Iran, like wider Mideast, relies on deliveries amid pandemic

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Copyright 2020 The Associated Press. All rights reserved

In this Tuesday, April 21, 2020 photo, grocery delivery man Saeed Vatanparast, wearing a protective face mask to help prevent the spread of the coronavirus, leaves on his motorcycle for a delivery, in Tehran, Iran. For some $15 a day, deliverymen don masks and gloves in Iran's capital to zip across its pandemic-subdued streets to drop off groceries and food for those sheltering at home from the virus. (AP Photo/Vahid Salemi)

TEHRAN – For some $15 a day, deliverymen don masks and gloves in Iran's capital to zip across its pandemic-subdued streets to drop off groceries and food for those sheltering at home from the virus.

Like the wider Mideast, from skyscraper-studded Dubai to the narrow alleyways of Cairo, Iranians in cities rely on delivery for many of their daily supplies amid one of the world's worst coronavirus outbreaks.

Those deliveries, coming as Muslims prepare for the holy fasting month of Ramadan, take on new importance for those receiving the goods and offer new risks for the couriers trying to make a living.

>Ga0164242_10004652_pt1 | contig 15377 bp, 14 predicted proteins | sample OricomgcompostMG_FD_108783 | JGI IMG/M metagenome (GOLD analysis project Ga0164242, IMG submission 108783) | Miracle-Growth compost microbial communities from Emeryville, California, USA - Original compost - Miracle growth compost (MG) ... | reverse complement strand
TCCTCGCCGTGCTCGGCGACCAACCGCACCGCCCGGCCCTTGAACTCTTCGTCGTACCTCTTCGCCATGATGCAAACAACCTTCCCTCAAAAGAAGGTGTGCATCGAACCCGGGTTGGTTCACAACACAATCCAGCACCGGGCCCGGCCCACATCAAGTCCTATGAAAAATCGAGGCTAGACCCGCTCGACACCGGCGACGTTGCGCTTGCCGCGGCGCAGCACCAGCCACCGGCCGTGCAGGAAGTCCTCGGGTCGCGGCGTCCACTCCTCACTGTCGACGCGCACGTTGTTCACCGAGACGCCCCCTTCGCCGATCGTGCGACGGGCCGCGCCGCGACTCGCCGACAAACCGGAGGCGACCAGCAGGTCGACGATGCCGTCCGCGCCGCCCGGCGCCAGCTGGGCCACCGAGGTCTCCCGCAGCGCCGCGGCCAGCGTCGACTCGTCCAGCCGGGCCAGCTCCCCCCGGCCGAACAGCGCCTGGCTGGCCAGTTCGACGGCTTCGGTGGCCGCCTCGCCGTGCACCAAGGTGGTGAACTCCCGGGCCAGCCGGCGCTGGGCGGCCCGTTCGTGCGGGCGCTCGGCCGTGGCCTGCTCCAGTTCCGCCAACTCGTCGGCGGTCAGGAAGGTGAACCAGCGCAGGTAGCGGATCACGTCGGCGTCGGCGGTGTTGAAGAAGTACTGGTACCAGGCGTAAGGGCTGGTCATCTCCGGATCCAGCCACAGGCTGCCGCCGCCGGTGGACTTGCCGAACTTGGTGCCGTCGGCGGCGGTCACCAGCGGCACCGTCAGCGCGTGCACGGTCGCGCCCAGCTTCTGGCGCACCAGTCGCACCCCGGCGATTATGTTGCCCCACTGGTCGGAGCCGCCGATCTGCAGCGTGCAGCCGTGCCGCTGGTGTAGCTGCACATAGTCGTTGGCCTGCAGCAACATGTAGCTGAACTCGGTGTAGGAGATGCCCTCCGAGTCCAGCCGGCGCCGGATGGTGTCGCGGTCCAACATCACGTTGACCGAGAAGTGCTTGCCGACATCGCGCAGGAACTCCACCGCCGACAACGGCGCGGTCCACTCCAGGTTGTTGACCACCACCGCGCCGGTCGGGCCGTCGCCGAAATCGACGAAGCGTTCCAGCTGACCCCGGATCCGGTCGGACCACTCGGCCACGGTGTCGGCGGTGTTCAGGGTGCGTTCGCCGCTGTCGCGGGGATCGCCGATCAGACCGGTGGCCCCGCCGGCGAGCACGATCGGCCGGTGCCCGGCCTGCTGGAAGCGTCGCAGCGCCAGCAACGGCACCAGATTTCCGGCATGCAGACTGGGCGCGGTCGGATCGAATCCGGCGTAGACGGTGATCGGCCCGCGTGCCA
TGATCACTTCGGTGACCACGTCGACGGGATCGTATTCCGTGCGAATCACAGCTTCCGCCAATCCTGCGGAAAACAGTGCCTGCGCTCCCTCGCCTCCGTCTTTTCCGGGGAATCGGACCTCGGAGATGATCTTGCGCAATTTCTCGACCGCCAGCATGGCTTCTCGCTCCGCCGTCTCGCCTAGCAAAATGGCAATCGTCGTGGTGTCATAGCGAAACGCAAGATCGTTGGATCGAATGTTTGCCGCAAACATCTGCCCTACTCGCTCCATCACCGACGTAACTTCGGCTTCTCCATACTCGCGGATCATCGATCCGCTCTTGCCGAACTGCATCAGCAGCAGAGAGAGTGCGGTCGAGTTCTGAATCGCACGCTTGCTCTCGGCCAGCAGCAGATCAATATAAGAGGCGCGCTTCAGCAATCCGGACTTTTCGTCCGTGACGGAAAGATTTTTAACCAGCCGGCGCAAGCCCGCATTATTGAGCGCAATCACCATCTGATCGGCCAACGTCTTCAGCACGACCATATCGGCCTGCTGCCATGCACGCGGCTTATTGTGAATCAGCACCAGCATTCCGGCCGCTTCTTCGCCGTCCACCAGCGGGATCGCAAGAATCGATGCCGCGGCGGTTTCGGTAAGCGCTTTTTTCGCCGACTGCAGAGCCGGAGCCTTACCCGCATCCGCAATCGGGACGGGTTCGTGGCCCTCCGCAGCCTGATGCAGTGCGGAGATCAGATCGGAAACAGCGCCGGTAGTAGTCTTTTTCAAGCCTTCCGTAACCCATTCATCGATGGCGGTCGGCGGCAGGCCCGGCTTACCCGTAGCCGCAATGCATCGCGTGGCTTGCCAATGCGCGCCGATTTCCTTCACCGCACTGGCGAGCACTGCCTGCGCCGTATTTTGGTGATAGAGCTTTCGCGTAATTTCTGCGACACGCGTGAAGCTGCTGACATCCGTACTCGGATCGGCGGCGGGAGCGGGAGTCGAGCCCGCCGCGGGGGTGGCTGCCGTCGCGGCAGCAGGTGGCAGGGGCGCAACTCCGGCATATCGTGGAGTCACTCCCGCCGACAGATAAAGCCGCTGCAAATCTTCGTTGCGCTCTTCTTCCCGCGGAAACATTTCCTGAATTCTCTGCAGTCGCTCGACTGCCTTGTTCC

“I need a source of income and I take all the risks," 23-year-old deliveryman Yaghoub Moradi said.

Iran, the Middle Eastern country hardest hit by the pandemic, on Thursday put its death toll from the virus at 5,481 out of more than 87,000 confirmed cases. State TV said there were 1,030 new cases and the death toll was 90 more than Wednesday.

Iran already struggles under severe U.S. sanctions blocking the sale of its crude oil abroad, measures imposed after President Donald Trump unilaterally withdrew America from Tehran’s nuclear deal with world powers in 2018. That has led to a monthslong period of increased tensions that have persisted through the pandemic.

Now, the virus is striking the service sector and other industries that escaped the wrath of sanctions, economic analyst Mehdiyar Mostafaei told The Associated Press. For a nation already struggling with unemployment, that's forced many into the gray market of gypsy cabs and on-demand delivery, using their own vehicles.

Shahin Daryani, a supermarket owner, told the AP that much of his sales come from phone orders. The demand has seen him hire four new couriers.